National Children’s Mental Health Day

Yesterday, May 7th, the U.S. Substance Abuse and Mental Health Services Administration (SAMHSA) hosted National Children’s Mental Health Awareness Day. As part of the larger Caring for Every Child’s Mental Health Campaign, National Children’s Mental Health Day works to raise awareness about the importance of children’s mental health from birth through adolescence. This year, SAMHSA partnered with the American Psychiatric Association, American Psychiatric Foundation, the Clinton Health Matters Initiative, Clinton Foundation, and The Jed Foundation.

Marking the 10th anniversary of National Children’s Mental Health Awareness Day, yesterday’s national event focused on building strategies and ideas for integrating children’s behavioral health care needs with education, therapy, primary health care, and child welfare. Families, educators, social service providers, mental health experts, and primary care professionals all gathered at the Lansburgh Theatre in Washington D.C. to participate in the national awareness event. Thousands of others participated in local events are awareness initiatives throughout the country, some of which included the following:

  • The American Psychological Association and the Centers for Disease Control launched a community awareness initiative on behavioral therapy for children’s with ADD/ADHD.
  • The National #HeroesofHope social media initiative, which takes place through April and May, utilizes social media platforms to celebrate mental health advocates and other #HeroesofHope within various communities.
  • A SAMHSA-HRSA webinar titled “Consultation for Kids: Models of Psychiatric Consultation in Pediatric Primary Care” took place on May 4th.
  • May 7th marked the “Talk, Text, Act” mental health awareness event specifically for high school students.

For more information on events, resources, and Awareness Day Event ideas, visit the SAMHSA page for National Children’s Mental Health Month here.

Children’s Mental Health, Behavioral Health, and Birth Injuries

Behavioral Health Problems, Mental Health Problems, and Developmental Disabilities Caused by Cerebral Palsy and Hypoxic Ischemic Encephalopathy (HIE)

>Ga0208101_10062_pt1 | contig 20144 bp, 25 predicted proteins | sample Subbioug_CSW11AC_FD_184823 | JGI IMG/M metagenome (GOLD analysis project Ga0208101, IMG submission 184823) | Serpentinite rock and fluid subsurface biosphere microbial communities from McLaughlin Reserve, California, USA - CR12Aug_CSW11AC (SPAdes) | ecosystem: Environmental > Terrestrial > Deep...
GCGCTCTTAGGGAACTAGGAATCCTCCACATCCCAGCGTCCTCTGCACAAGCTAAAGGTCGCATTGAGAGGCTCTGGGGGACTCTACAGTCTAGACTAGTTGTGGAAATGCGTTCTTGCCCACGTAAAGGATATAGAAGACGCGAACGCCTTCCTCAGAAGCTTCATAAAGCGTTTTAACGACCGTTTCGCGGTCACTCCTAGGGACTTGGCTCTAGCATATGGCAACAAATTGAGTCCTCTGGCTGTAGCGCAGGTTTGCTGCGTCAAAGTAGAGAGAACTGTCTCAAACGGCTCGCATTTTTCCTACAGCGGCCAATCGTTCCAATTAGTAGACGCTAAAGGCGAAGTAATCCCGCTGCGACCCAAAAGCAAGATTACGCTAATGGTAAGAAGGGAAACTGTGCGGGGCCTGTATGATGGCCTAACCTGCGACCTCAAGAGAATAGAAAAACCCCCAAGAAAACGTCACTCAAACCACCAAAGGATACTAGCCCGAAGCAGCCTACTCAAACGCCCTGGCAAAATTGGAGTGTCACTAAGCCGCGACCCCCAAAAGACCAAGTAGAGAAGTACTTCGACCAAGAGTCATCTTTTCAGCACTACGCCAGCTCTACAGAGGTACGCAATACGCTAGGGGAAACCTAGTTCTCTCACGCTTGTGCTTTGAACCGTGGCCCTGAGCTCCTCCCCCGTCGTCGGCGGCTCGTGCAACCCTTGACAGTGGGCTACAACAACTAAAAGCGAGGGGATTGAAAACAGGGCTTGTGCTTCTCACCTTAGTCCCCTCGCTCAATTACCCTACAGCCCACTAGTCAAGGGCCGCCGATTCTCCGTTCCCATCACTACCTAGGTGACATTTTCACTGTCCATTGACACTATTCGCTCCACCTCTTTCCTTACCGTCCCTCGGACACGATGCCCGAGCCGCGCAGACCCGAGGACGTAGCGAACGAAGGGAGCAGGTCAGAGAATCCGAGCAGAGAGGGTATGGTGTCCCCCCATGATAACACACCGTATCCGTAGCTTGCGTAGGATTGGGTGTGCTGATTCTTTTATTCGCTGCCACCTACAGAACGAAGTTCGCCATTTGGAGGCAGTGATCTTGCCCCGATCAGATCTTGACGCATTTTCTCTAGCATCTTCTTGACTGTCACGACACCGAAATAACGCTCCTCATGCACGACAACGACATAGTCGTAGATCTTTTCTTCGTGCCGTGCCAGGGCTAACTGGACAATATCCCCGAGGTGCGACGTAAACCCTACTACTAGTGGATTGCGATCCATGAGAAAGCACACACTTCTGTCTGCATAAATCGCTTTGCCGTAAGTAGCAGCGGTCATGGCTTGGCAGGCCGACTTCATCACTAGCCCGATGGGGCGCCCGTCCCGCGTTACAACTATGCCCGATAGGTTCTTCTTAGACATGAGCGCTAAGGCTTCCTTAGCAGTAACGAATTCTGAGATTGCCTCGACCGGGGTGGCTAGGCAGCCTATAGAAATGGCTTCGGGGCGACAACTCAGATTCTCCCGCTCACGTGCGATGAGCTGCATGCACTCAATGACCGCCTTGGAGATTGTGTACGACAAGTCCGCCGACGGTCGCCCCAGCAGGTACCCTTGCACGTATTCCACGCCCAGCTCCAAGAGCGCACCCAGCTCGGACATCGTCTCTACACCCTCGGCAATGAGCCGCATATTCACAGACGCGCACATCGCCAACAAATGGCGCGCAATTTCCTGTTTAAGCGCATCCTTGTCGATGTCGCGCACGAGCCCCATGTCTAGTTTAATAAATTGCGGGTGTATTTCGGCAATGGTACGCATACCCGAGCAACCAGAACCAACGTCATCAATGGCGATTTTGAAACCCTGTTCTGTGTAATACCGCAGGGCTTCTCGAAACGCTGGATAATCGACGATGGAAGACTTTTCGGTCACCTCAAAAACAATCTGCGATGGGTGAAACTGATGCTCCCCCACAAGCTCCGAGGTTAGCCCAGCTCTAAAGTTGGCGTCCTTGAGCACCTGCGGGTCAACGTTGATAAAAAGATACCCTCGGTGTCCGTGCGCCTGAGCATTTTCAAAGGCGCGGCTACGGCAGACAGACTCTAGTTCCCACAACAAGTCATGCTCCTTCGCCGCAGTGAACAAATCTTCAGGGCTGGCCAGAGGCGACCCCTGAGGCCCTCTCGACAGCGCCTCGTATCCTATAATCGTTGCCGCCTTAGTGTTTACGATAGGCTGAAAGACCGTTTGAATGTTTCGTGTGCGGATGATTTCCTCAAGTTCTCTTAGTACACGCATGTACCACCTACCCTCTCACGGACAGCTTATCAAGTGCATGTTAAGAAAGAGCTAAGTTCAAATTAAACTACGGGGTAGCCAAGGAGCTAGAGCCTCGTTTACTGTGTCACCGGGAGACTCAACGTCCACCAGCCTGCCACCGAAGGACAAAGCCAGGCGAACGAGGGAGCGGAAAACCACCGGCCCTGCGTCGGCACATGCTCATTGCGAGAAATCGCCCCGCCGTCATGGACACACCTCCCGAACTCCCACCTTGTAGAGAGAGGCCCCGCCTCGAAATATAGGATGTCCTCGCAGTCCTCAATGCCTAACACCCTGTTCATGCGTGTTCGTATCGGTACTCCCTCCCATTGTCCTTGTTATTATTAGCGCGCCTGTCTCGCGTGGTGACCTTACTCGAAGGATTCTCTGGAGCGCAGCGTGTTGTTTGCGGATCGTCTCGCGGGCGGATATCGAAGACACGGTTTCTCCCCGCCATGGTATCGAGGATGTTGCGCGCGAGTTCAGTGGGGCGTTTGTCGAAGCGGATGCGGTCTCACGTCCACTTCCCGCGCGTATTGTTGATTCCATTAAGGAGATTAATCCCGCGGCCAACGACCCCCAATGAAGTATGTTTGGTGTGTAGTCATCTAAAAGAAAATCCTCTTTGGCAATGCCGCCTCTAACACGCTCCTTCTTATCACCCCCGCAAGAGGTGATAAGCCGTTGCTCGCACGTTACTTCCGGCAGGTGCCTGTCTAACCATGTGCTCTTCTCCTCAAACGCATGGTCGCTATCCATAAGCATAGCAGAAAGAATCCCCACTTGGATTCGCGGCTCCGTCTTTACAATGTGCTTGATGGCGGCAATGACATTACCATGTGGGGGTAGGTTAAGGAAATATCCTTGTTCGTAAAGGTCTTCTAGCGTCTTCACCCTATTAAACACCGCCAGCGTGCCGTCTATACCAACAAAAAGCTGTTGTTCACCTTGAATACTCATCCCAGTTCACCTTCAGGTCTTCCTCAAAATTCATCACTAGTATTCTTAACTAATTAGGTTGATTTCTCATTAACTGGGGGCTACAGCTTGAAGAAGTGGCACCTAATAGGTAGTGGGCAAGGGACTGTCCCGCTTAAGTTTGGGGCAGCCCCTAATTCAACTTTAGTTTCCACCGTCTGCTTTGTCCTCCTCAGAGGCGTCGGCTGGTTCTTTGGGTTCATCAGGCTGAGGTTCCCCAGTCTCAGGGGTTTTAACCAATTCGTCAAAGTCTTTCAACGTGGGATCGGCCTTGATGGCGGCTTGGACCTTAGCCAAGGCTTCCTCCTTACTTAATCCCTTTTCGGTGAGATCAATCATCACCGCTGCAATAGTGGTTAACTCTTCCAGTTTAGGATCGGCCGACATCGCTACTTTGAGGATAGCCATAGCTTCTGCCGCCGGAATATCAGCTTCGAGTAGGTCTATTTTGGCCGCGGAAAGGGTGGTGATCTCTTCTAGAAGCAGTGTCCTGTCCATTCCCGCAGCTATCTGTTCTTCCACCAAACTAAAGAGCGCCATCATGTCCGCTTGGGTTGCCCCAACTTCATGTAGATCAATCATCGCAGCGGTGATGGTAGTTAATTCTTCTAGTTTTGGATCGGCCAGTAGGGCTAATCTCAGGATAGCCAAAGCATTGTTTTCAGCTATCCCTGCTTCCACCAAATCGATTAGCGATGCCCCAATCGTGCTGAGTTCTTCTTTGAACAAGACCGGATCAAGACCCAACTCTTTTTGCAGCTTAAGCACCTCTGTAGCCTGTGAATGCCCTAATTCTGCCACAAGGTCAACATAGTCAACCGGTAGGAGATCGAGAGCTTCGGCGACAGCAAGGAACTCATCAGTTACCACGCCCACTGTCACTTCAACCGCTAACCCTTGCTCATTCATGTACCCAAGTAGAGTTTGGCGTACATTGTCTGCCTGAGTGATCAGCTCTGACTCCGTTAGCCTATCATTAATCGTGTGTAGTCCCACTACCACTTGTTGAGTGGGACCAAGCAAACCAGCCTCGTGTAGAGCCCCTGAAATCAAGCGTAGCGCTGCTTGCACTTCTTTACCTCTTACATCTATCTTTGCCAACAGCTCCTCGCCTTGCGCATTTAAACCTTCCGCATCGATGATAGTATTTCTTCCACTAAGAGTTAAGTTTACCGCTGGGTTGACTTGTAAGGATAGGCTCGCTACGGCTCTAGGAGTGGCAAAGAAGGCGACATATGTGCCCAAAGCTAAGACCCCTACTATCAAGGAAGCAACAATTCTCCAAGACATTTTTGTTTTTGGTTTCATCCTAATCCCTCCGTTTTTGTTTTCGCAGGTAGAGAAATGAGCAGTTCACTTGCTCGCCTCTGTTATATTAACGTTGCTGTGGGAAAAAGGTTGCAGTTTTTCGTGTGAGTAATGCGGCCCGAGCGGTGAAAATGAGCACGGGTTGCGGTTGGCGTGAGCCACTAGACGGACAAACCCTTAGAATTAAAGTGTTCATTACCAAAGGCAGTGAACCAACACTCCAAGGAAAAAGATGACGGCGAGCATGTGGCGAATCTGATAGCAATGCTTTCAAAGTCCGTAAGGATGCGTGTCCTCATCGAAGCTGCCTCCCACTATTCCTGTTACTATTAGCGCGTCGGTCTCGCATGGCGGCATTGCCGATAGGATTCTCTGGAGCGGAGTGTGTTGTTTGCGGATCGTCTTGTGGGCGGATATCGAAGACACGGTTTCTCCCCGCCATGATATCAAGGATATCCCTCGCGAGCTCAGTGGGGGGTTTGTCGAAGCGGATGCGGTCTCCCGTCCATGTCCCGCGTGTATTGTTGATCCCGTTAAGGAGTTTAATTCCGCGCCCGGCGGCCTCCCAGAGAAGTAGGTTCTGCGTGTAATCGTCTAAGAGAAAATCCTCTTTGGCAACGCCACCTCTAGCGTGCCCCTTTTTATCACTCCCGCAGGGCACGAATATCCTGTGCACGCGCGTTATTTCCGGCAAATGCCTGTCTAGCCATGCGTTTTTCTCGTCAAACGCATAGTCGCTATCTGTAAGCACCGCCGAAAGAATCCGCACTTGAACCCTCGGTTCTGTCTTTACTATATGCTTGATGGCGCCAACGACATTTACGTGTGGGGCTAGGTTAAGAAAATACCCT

A number of developmental disabilities, learning disabilities, and mental health issues are the result of brain injuries inflicted around the time a baby is born. Because these injuries are often severe, permanent, and life-changing, it is upsetting to consider that many of them are the result of medical malpractice. Some birth injuries known to cause mental health issues and behavioral problems include the following:

Periventricular leukomalacia (PVL): PVL is a form of neonatal brain injury that commonly causes cerebral palsy (CP) and other neurological and developmental issues. PVL occurs when a shortage of oxygen and blood flow to the brain weakens and kills the brain’s white matter. These empty spaces in the brain fill with fluid, often causing spasticity, motor control issues, and intellectual impairments.

Early Intervention for Mental and Behavioral Health Issues

Early intervention is key to supporting the well-being of a child with behavioral health issues, special mental health care needs, learning disabilities, and/or developmental delays. This year’s National Children’s Mental Health Day stressed the importance of quality instruction and care at every level of a child’s development—mental health care should pervade school, family, primary health care, and social interaction. Because emotional and behavioral problems so often accompany cerebral palsy, developmental disabilities, learning disabilities, and speech delays, it is crucial for parents and caregivers to appropriately begin psychological therapy, psychotherapy, behavioral therapy, cognitive therapy, and/or counseling programs for their children. Early diagnosis, treatment and intervention may help prevent further mental health issues and behavioral problems.

Michigan Birth Injury Lawyers Representing Victims of Medical Malpractice

Behavioral and mental health issues require consistent and quality attention—in order to secure the funds necessary for your loved one to access therapy, treatment, special education, and other supportive resources, we encourage you to contact our team of birth injury attorneys. If your loved one has mental or behavioral health problems, a developmental disability, language delay, learning disability, developmental disability, or other birth injury, the Michigan birth injury lawyers at Michigan Cerebral Palsy Attorneys can help. Our lawyers have secured compensation for numerous Michigan families with birth injury diagnoses and are committed to advocating for the families affected by medical malpractice. You may call our offices toll-free at (888) 592-1857, fill out this online contact form, or press the following button.

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